Perhaps their chief target is Dan La Botz, upon whom N-B bestow a time-honoured authoritarian insult: he is “anti-Nicaraguan” as though they themselves are uniquely authorized to bestow traitor status. N-B find it an outrageous scandal that La Botz, a longtime activist-scholar, might agree to share a podium with someone whose political views were not thoroughly vetted beforehand. N-B take up considerable space trying to hold La Botz accountable for the views and acquaintances of his co-speakers. N-B might have done rather differently and relayed his actual views, some of which warrant careful consideration–and challenge. For instance La Botz holds a rather sunny view of the Nicaraguan street opposition and urged support for the 2018 insurrection “because it is a democratic movement” whose victory he somehow knows would create “space” for left groups including independent labour unions.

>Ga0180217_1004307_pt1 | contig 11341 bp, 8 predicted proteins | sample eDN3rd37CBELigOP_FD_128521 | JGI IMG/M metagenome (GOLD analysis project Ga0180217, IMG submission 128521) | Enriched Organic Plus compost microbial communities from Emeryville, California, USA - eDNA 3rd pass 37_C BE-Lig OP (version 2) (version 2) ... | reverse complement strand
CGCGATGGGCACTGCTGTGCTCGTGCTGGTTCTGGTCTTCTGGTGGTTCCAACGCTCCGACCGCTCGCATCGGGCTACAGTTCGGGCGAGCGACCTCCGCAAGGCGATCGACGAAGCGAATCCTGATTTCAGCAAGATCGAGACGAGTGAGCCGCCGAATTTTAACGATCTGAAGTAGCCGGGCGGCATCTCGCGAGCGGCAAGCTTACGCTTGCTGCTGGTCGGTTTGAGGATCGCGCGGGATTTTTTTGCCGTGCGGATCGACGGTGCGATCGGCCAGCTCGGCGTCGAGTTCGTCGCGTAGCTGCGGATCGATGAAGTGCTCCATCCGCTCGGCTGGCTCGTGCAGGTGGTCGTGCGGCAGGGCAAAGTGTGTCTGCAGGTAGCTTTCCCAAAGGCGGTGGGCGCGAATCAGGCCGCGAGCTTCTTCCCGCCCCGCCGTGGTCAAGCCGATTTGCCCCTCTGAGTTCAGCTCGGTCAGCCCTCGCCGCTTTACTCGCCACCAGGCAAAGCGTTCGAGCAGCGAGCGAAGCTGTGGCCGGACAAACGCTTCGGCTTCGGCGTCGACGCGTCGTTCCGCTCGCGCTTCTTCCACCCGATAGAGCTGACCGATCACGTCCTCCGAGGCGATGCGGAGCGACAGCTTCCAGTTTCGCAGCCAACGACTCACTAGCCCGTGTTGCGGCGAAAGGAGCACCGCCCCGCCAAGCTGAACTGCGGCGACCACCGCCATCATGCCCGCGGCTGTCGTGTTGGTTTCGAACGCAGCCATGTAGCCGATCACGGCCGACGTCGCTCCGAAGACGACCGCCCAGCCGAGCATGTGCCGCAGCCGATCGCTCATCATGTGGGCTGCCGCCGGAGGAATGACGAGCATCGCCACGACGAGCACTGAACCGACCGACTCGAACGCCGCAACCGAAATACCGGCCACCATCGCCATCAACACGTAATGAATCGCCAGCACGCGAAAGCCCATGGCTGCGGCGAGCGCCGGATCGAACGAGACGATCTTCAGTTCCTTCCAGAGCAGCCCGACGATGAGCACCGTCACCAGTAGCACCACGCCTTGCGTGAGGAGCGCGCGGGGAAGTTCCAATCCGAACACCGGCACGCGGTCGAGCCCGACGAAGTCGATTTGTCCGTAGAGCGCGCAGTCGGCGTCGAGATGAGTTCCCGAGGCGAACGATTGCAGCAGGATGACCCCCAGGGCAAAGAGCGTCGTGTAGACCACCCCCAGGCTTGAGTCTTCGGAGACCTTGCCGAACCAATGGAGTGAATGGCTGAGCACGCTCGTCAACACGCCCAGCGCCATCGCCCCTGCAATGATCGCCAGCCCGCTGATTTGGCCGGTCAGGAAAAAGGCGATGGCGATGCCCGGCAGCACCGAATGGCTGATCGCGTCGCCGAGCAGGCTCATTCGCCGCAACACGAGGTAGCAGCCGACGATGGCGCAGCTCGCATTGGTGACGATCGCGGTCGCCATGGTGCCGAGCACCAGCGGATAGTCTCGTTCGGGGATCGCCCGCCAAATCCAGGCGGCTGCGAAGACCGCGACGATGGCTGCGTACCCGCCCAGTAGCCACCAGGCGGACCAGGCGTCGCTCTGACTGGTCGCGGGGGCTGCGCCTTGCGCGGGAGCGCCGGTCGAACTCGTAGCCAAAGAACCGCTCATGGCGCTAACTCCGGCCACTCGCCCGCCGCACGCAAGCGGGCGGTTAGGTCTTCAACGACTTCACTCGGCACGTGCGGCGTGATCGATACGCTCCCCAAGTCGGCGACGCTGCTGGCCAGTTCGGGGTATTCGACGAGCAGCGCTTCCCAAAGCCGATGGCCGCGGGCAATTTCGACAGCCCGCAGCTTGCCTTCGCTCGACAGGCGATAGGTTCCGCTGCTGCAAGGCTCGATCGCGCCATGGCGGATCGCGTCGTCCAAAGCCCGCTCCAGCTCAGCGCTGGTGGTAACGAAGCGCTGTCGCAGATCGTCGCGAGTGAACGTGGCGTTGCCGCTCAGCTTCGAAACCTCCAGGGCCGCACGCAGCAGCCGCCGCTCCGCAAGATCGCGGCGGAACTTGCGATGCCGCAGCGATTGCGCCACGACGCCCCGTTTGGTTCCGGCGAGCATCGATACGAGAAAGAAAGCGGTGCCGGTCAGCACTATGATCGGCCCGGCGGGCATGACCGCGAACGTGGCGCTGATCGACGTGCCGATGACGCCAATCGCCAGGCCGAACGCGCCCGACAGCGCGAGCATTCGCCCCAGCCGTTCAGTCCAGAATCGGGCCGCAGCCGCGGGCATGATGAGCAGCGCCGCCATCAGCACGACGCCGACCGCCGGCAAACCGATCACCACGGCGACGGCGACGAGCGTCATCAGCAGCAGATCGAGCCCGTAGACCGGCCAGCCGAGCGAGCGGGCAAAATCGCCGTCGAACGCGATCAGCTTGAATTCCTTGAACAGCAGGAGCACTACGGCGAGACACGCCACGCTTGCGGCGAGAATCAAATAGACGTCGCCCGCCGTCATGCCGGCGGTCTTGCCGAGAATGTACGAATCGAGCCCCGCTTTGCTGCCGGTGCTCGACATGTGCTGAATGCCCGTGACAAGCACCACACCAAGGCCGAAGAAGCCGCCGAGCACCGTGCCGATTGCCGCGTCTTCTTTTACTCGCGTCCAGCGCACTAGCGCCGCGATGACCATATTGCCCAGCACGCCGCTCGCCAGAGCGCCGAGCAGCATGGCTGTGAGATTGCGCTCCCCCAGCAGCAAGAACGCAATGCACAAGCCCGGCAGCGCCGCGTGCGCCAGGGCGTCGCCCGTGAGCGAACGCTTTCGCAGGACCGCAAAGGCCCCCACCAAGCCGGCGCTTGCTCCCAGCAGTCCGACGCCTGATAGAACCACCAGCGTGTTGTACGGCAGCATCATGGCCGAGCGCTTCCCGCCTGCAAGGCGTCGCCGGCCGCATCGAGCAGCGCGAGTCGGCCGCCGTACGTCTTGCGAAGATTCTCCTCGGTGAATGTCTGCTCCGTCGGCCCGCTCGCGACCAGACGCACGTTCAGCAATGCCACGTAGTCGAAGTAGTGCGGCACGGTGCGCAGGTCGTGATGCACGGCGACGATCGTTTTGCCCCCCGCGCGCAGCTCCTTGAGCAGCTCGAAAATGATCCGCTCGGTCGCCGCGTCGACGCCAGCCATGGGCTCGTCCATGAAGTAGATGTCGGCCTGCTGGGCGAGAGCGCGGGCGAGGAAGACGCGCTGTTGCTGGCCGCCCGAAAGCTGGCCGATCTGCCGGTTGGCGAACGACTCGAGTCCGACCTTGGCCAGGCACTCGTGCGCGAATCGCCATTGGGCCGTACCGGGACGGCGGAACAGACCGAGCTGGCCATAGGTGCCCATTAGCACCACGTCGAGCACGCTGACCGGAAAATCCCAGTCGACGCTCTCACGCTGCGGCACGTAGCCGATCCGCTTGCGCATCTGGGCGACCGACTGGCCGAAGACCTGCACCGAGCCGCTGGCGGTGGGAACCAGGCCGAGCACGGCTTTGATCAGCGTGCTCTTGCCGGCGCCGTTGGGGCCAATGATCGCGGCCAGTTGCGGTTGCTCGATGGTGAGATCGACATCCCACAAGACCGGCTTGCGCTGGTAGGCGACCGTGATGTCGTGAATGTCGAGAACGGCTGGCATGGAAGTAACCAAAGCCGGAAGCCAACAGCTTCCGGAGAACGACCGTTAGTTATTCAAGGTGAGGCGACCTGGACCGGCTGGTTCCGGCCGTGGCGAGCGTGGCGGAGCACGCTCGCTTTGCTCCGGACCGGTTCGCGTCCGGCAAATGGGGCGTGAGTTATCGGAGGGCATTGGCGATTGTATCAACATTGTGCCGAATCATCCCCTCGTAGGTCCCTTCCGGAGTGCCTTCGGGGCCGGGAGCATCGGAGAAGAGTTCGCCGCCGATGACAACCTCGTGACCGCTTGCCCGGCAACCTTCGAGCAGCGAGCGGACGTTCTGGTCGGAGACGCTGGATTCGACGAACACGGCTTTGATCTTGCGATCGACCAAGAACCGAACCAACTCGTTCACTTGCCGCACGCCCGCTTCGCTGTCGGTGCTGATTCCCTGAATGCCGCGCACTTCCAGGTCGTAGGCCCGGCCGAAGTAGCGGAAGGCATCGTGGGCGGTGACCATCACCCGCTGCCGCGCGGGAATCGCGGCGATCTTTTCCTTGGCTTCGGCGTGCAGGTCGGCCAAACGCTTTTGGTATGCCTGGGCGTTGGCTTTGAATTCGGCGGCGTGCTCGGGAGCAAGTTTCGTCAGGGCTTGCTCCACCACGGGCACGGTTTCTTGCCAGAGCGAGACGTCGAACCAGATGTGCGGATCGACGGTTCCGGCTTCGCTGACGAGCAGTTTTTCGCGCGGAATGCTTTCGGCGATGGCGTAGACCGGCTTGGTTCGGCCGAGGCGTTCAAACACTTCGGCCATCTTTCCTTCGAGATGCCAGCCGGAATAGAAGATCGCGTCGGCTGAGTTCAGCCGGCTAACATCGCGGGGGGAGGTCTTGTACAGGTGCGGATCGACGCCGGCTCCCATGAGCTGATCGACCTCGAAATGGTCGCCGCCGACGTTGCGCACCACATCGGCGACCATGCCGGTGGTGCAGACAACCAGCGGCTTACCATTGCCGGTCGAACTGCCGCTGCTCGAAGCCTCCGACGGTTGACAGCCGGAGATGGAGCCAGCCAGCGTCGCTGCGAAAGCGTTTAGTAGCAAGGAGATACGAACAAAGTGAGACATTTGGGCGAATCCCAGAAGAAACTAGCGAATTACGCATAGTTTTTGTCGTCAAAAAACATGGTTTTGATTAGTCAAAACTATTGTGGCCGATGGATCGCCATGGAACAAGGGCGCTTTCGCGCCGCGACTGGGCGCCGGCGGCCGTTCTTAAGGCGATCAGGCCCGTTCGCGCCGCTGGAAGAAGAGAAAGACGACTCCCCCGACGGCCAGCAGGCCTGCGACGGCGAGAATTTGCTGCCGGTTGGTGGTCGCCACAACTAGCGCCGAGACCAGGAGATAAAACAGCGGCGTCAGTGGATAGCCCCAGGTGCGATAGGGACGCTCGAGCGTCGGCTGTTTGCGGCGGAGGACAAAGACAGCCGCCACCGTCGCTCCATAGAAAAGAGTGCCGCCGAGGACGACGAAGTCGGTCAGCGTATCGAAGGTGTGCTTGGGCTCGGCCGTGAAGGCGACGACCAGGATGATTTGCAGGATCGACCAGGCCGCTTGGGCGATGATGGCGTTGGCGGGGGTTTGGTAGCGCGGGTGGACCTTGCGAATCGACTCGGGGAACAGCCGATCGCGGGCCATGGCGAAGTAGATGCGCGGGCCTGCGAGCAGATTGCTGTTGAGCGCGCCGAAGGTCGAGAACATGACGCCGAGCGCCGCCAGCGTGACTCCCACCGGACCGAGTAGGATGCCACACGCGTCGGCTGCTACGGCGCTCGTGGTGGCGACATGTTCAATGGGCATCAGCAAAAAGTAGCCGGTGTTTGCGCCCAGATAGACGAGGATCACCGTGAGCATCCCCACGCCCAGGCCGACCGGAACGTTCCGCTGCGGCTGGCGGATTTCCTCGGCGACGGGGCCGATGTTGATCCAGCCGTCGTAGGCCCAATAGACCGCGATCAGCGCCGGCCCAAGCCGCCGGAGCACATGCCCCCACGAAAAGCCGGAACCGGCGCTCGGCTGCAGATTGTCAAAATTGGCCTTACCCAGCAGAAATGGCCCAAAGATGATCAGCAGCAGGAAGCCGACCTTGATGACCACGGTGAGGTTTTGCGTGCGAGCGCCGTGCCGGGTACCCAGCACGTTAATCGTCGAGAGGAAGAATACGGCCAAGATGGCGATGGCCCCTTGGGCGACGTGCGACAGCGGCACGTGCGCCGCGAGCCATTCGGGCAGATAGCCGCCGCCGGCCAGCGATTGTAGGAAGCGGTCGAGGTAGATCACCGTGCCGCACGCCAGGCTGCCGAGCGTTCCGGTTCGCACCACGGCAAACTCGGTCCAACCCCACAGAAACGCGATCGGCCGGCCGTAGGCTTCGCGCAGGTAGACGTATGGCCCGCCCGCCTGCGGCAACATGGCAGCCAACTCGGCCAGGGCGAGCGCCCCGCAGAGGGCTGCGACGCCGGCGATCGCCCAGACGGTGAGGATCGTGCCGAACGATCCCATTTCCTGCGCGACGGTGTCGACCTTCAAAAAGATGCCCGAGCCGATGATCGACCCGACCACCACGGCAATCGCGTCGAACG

In a bizarre but revealing swipe N-B attack historian Samuel Farber for his obituary of Fidel Castro carried by In These Times in 2016. Farber is a respected heterodox left scholar whose penetrating work has earned the admiration of Noam Chomsky. His Castro obituary is characteristically dense, offering scores of illuminating, learned and unpopular points about Castro’s achievements. If N-B’s disdain were legitimate, they could perhaps debunk any of Farber’s points. But they do not attempt that, instead focusing on an alleged sectarian no-no. “Farber accuses Castro of developing a model of ‘state capitalism,’ wielding a term Trotskyite ideologues routinely fling,” they reveal. Well, does Farber commit that ideological sin? Does he write that Fidel Castro authoured a system of state capitalism? No, not at all; precisely the opposite in fact. Farber ends his obituary with some speculation on what the dawning era holds for Cuba and foresees “a likely future state capitalist transition” if that country were to pursue a path such as the Vietnamese or Chinese have taken. It is of course impossible for Castro to have developed a system that does not yet exist. That one clumsy fabrication** is all there is to justify N-B’s venom for Farber.